Workbench redesign – analysis of the bench
This is my workbench as it stands today. I accept that my workbench has no resemblence whatsoever to anything you will find in a book by Chris Schwarz or Scott Landis. This bench has evolved over time and is now approaching the point of needing to evolve again in order to support my ever changing woodworking behaviour. This will be the first in a series of posts about how I plan to evolve my workbench, the actual changes that take place and my experiences with the workbench throughout the process.
First, a bit of history. My workbench didn’t always look like this, at various times it was a very long narrow bench, an L shaped bench and even a U shaped bench. These all served their purpose at the time and I chalk up the mistakes I made as part of the overall process of finding the right bench. In fact, if I go back far enough, my bench was a Black and Decker workmate. The current bench has worked very well for me for the two main purposes that it was intended to handle: multiple projects and power tools.
My need to have multiple projects on the go at the same time has a couple of root causes. The first being that I often have my buddy Adam over working on a project at the same time I am working on a project. Two woodworkers sharing a small bench just doesn’t work. The other reason is that I am a chronic project starter. I love starting a project and sometimes get ahead of myself and start a project before I have finished the last one. This usually happens during the ‘finishing’ stage where I have to wait for finish to dry or glue to set up while I start laying out the next project. This is the main reason why the bench is as big as it is.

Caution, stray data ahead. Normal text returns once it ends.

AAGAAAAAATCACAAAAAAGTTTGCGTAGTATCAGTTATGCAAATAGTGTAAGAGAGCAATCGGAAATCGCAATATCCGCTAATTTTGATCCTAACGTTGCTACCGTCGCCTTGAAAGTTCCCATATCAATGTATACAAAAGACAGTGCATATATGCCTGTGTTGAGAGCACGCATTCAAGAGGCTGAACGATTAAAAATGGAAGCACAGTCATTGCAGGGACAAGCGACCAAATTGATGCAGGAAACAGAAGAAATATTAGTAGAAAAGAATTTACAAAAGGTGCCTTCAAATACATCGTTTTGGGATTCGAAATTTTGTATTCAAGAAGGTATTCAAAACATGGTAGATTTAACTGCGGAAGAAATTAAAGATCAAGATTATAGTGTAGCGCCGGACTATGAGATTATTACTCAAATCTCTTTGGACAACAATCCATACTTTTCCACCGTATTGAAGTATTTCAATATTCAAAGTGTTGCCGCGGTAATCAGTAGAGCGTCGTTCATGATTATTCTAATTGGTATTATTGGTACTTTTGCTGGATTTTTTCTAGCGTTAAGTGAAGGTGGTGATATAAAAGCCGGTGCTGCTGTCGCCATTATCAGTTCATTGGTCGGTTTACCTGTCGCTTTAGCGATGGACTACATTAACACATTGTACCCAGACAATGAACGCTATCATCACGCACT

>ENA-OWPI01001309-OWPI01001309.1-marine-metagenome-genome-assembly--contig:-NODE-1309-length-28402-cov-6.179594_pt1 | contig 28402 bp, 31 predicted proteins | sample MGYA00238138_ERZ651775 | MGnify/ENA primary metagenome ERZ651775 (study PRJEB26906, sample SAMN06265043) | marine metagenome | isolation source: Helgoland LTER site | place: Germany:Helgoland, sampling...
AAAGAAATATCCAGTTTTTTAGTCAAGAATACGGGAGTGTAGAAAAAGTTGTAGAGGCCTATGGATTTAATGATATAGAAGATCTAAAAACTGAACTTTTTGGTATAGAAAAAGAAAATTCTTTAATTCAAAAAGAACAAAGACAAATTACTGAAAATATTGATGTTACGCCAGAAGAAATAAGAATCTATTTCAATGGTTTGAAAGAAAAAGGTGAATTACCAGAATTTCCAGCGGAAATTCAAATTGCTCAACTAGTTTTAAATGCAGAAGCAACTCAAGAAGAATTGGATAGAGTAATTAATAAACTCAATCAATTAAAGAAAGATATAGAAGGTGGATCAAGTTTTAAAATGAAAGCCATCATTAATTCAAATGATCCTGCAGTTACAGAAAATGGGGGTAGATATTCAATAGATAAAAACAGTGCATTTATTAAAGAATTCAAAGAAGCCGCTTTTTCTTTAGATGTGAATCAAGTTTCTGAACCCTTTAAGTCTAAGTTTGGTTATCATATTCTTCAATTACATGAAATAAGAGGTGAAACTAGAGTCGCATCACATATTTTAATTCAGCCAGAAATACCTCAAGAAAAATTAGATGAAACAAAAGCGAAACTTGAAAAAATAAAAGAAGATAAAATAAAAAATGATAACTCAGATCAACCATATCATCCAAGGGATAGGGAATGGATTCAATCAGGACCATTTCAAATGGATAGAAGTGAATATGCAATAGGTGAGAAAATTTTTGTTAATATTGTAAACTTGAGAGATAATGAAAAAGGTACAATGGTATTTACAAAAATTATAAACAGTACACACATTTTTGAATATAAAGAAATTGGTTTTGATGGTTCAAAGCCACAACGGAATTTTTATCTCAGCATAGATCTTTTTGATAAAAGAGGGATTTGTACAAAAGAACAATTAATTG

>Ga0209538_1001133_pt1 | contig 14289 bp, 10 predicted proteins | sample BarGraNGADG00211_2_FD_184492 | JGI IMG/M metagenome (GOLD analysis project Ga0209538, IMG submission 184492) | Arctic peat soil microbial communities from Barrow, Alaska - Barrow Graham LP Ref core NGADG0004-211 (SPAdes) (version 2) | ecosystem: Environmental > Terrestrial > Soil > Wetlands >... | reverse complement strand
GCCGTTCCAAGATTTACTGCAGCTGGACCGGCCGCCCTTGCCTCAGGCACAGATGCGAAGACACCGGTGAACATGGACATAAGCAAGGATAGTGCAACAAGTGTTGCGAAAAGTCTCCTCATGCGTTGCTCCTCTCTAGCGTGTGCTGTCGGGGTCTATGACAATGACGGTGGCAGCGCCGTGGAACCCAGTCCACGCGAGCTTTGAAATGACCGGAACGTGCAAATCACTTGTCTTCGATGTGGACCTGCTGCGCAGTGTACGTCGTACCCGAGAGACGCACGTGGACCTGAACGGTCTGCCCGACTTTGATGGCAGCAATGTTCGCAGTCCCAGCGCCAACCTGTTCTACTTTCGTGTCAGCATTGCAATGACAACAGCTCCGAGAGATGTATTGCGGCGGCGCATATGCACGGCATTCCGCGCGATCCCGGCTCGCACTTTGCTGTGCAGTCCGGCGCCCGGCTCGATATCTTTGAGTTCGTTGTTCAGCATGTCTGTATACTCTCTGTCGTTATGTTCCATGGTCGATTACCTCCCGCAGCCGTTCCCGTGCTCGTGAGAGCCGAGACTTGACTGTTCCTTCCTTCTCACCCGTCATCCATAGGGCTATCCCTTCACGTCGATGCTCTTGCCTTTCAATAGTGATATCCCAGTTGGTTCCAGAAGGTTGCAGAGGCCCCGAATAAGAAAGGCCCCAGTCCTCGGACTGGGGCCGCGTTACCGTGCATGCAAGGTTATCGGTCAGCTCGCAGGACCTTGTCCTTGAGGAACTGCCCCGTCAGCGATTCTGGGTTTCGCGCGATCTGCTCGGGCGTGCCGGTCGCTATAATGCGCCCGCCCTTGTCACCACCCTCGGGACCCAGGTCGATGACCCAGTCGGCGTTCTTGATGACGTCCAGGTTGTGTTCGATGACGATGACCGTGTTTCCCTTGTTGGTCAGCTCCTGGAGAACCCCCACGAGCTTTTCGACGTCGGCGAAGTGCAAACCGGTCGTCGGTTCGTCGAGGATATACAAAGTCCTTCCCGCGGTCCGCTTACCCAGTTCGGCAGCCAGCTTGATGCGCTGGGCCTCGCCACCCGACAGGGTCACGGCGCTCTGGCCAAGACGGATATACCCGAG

Power tools! I grew up watching Norm and dreamed of having a dedicated mortising machine and a biscuit joiner. I have neither, but I do have a full complement of other power tools, many of them benchtop, that wag their tails at me whenever I go to use them. Much of the way this workbench was put together was with these benchtop power tools in mind.
How is it built? The base consists of two fairly large laboratory cabinets (these are old, heavy, solid wood cabinets) that have been around since I was a kid. The top is a 2″ thick lamination of various man made sheet goods. The whole thing is incredibly solid. It won’t budge at all. I have a small face vise on one side and a machinist’s vise on the bench top to hold things. On one side, where I have a void under the bench top, I created a cutout with a shelf on the bottom and a removable section of the bench top that can either sit flush with the rest of the surface, or be inserted into the cutout at a lower height to allow a benchtop tool to use the bench as wings or extensions. This works great for my chop saw and my router table.
I once had visions of my bench being on the cover of Wood magazine because it was such an ingenious design that allowed me to have such versatility that I could do almost anything. Almost would be the operative word! If I never picked up a hand tool, I think I would be ok to leave the bench as it is, it works great for power tool use. I even have integrated electrical outlets and once had a dust collection system piped into it with great effectiveness.